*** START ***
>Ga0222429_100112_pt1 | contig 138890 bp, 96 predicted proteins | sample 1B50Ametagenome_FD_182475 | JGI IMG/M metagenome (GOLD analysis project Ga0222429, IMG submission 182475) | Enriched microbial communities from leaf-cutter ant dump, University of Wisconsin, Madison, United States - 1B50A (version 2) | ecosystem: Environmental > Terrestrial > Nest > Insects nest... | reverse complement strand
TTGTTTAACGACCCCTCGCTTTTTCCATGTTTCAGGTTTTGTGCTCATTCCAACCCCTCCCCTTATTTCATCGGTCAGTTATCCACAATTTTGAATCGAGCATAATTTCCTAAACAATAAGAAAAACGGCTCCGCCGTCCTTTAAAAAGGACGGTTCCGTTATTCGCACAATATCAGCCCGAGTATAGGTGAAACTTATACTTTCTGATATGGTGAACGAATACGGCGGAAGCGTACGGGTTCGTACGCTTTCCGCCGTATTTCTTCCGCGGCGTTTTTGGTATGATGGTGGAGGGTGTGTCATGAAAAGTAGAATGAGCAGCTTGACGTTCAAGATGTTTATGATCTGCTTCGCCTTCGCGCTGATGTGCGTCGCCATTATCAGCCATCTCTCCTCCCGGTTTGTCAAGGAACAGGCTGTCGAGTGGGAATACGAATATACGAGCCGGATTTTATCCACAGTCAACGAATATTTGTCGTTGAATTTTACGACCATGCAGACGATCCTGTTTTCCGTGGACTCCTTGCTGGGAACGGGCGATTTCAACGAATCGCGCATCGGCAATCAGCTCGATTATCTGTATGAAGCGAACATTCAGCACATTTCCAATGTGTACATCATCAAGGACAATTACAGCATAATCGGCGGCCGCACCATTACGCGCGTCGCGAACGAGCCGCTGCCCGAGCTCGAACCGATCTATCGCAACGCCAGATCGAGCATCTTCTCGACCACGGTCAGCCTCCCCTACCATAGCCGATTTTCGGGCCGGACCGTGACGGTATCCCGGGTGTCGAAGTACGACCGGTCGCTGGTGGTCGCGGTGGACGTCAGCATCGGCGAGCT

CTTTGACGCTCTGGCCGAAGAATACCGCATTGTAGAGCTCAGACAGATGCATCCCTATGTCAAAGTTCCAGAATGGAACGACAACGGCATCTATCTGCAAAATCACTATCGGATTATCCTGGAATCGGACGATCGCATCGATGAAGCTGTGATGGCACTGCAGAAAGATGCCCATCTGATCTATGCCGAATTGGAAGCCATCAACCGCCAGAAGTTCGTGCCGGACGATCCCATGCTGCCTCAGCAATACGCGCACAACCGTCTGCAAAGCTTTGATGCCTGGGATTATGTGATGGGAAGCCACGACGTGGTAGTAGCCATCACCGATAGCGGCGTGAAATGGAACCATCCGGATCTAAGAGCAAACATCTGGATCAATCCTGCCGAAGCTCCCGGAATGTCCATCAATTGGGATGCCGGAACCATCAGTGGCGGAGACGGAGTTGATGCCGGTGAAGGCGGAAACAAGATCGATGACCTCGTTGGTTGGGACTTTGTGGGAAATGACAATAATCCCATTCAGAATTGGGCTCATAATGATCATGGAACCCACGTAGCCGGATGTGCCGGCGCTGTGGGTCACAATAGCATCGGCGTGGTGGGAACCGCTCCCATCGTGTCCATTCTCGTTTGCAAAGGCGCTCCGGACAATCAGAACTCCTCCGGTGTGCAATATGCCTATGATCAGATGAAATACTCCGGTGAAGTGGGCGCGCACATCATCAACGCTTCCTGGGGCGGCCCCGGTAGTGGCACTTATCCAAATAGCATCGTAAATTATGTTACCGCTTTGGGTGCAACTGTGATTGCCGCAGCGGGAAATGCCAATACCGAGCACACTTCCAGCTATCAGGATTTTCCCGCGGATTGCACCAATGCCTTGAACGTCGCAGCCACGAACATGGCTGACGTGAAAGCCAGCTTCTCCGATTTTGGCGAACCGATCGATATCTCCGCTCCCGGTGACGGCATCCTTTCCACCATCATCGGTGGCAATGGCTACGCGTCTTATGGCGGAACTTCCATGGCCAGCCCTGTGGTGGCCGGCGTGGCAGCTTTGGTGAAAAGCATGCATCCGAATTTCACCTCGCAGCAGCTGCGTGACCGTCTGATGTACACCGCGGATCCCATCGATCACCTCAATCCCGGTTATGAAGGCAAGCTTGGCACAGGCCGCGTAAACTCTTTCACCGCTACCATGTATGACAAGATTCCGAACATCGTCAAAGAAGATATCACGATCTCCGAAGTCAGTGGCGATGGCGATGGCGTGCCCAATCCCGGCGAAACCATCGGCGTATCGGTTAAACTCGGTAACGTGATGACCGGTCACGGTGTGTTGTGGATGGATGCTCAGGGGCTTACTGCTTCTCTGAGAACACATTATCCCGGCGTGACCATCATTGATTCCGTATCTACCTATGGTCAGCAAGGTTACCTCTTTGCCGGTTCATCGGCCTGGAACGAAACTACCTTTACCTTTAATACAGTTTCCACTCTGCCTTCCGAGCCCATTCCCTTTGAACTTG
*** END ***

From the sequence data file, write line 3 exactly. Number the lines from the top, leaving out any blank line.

CTTTGACGCTCTGGCCGAAGAATACCGCATTGTAGAGCTCAGACAGATGCATCCCTATGTCAAAGTTCCAGAATGGAACGACAACGGCATCTATCTGCAAAATCACTATCGGATTATCCTGGAATCGGACGATCGCATCGATGAAGCTGTGATGGCACTGCAGAAAGATGCCCATCTGATCTATGCCGAATTGGAAGCCATCAACCGCCAGAAGTTCGTGCCGGACGATCCCATGCTGCCTCAGCAATACGCGCACAACCGTCTGCAAAGCTTTGATGCCTGGGATTATGTGATGGGAAGCCACGACGTGGTAGTAGCCATCACCGATAGCGGCGTGAAATGGAACCATCCGGATCTAAGAGCAAACATCTGGATCAATCCTGCCGAAGCTCCCGGAATGTCCATCAATTGGGATGCCGGAACCATCAGTGGCGGAGACGGAGTTGATGCCGGTGAAGGCGGAAACAAGATCGATGACCTCGTTGGTTGGGACTTTGTGGGAAATGACAATAATCCCATTCAGAATTGGGCTCATAATGATCATGGAACCCACGTAGCCGGATGTGCCGGCGCTGTGGGTCACAATAGCATCGGCGTGGTGGGAACCGCTCCCATCGTGTCCATTCTCGTTTGCAAAGGCGCTCCGGACAATCAGAACTCCTCCGGTGTGCAATATGCCTATGATCAGATGAAATACTCCGGTGAAGTGGGCGCGCACATCATCAACGCTTCCTGGGGCGGCCCCGGTAGTGGCACTTATCCAAATAGCATCGTAAATTATGTTACCGCTTTGGGTGCAACTGTGATTGCCGCAGCGGGAAATGCCAATACCGAGCACACTTCCAGCTATCAGGATTTTCCCGCGGATTGCACCAATGCCTTGAACGTCGCAGCCACGAACATGGCTGACGTGAAAGCCAGCTTCTCCGATTTTGGCGAACCGATCGATATCTCCGCTCCCGGTGACGGCATCCTTTCCACCATCATCGGTGGCAATGGCTACGCGTCTTATGGCGGAACTTCCATGGCCAGCCCTGTGGTGGCCGGCGTGGCAGCTTTGGTGAAAAGCATGCATCCGAATTTCACCTCGCAGCAGCTGCGTGACCGTCTGATGTACACCGCGGATCCCATCGATCACCTCAATCCCGGTTATGAAGGCAAGCTTGGCACAGGCCGCGTAAACTCTTTCACCGCTACCATGTATGACAAGATTCCGAACATCGTCAAAGAAGATATCACGATCTCCGAAGTCAGTGGCGATGGCGATGGCGTGCCCAATCCCGGCGAAACCATCGGCGTATCGGTTAAACTCGGTAACGTGATGACCGGTCACGGTGTGTTGTGGATGGATGCTCAGGGGCTTACTGCTTCTCTGAGAACACATTATCCCGGCGTGACCATCATTGATTCCGTATCTACCTATGGTCAGCAAGGTTACCTCTTTGCCGGTTCATCGGCCTGGAACGAAACTACCTTTACCTTTAATACAGTTTCCACTCTGCCTTCCGAGCCCATTCCCTTTGAACTTG